Not long before the start of the NBA playoff game between the Golden State Warriors and the Oklahoma City Thunder on Monday night, the television screen flashed to a panoramic view of the San Francisco skyline -- as seen from the East Bay.
A bank of early evening fog floated into the city from the West, rolling off the unseen Pacific.
High-rise buildings stood in silhouette before that bank of fog, many stretching out in territory to the south of the Transamerica Pyramid.
San Francisco is still a city on the rise -- with an increasing population packed into an urban peninsula less than 50 square miles in size.
From 2001 to 2015, according to Census Bureau estimates, the city's population grew from 770,723 to 864,816.
Where does this city -- nearly surrounded by salt water -- get fresh water to supply that population?
Most of it comes from the Hetch Hetchy watershed in Yosemite National Park, which is beyond the San Joaquin Valley and up in the Sierra Nevada Mountains in an area about 180 miles by road from the city.
More than a century ago, when San Francisco was seeking to develop this watershed for water and power, John Muir and the Sierra Club stood against it.
The January 1908 edition of the Sierra Club Bulletin featured an essay by Muir (available on the Sierra Club website) condemning the dam that the city proposed building across the Tuolumne River to flood the Hetch Hetchy Valley. (This writer's grandfather, a physician and a native of Yosemite Valley, would later work on the city's Hetch Hetchy project.)
In his essay, Muir rightly paid tribute to the beauty of the Hetch Hetchy, which he appropriately likened to Yosemite Valley itself. But then Muir ripped those who would build a dam there.
"These temple destroyers, devotees of ravaging commercialism, seem to have a perfect contempt for Nature, and, instead of lifting their eyes to the mountains, lift them to dams and town skyscrapers," he wrote.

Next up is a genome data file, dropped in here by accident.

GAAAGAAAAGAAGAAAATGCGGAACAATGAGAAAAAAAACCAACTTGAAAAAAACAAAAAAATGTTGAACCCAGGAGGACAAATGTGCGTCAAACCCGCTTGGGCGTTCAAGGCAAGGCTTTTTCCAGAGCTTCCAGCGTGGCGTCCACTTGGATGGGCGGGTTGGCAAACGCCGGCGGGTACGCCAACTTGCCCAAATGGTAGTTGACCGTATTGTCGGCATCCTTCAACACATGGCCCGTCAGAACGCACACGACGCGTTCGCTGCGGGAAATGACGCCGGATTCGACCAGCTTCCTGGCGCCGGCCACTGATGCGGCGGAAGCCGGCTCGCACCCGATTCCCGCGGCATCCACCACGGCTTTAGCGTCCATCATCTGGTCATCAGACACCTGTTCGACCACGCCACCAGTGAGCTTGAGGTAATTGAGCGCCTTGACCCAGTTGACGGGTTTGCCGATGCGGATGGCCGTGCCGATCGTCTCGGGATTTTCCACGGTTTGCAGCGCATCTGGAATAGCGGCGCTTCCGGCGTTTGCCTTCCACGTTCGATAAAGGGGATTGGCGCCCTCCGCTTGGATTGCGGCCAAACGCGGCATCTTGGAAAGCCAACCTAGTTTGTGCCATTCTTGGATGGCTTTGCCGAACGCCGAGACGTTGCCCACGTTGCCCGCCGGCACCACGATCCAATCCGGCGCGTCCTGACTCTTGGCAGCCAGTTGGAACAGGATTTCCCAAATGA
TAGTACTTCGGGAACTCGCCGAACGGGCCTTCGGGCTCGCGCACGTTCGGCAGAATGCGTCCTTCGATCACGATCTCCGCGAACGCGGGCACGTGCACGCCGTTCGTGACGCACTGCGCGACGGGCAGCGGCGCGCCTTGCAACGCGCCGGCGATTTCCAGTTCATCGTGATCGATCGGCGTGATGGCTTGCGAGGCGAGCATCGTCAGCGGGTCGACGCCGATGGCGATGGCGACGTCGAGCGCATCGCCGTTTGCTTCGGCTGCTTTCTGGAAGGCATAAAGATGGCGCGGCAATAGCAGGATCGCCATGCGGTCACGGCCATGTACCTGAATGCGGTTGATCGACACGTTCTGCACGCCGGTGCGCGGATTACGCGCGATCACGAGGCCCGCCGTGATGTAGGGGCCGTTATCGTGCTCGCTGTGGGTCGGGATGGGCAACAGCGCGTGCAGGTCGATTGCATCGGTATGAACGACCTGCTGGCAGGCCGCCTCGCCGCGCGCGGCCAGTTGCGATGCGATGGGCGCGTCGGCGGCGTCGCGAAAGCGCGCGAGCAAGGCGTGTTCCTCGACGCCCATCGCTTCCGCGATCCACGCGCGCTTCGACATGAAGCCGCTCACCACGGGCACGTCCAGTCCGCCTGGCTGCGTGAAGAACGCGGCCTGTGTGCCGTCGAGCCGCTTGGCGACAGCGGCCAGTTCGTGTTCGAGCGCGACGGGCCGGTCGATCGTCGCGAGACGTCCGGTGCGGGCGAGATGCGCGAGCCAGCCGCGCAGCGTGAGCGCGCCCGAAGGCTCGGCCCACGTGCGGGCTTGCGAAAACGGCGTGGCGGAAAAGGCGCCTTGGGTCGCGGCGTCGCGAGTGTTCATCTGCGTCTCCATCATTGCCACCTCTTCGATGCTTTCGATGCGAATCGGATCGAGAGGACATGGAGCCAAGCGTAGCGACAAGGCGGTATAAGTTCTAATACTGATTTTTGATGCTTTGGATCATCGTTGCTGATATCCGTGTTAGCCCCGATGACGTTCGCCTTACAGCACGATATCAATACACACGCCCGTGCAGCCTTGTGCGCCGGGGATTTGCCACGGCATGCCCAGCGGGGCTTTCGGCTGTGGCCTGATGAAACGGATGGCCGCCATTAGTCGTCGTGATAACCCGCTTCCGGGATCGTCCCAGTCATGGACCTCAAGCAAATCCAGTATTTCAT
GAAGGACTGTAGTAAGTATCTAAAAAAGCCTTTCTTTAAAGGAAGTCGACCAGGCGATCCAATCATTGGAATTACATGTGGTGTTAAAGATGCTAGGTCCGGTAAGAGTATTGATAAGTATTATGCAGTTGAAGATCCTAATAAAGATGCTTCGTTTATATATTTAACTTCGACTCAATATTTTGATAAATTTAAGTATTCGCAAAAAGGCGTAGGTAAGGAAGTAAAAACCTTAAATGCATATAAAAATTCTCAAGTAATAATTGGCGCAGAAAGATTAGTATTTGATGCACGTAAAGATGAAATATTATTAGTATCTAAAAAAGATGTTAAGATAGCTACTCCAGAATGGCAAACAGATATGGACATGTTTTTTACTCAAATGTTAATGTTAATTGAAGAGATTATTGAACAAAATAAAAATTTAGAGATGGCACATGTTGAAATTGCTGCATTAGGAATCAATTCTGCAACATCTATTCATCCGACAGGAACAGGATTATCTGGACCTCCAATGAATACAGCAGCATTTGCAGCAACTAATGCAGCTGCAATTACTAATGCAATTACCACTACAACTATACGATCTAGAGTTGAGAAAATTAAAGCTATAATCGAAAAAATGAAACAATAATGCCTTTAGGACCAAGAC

Today's San Francisco Public Utilities Commission -- part of the city's government -- speaks of the Hetch Hetchy reservoir as source of "high quality" water and "clean" power.
"The Hetch Hetchy watershed, an area located in Yosemite National Park, provides approximately 85 percent of San Francisco's total water needs," says the commission's website.
"Spring snowmelt runs down the Tuolumne River and fills Hetch Hetchy, the largest reservoir in the Hetch Hetchy water system," it says. "This surface water in the Hetch Hetchy Reservoir is treated, but not filtered because it is of such high quality."
The commission's website features a "Frequently Asked Questions" page on the reservoir and power system.
One basic point it makes is that "local precipitation in the San Francisco Bay Area is not sufficient to consistently supply the diverse water needs of 2.6 million commercial and residential customers."
It then asks: "Is Hetch Hetchy hydropower renewable and clean?"
"Yes," it answers. "Hetch Hetchy hydroelectric energy is clean, efficient and dependable. Hetch Hetchy hydroelectric energy does not emit any greenhouse gases, produce harmful radioactive byproducts, or leave behind any waste or byproduct of any kind. The Hetch Hetchy Power System supplies 100 percent of San Francisco's municipal energy usage and lessens its reliance on costly energy purchases for municipal use, such as City streetlights, SF General Hospital, SF Airport, SFUSD public schools, and the MUNI transportation system."
The FAQ sheet also addresses the question of whether demolishing the dam would be good for the environment now.
"The carbon footprint of the existing system is one of the smallest of any water system in the United States," it says. "Removing the dam would require system-wide filtration and almost certainly pumping of water, both energy-intensive processes that would increase our greenhouse-gas emissions."
San Francisco, according to its public utilities commission, keeps its carbon footprint down today with the dam that John Muir opposed building more than a century ago.
In a utopian world you could have both a city like San Francisco, built on a peninsula between an ocean and a bay, and never need to dam a mountain valley -- let alone the magnificent Hetch Hetchy.
But in the real world people need water and have a right to collect and use it wisely. The Americans who built the Hetch Hetchy reservoir did just that and the people of San Francisco benefit from their exertions every time they turn their tap.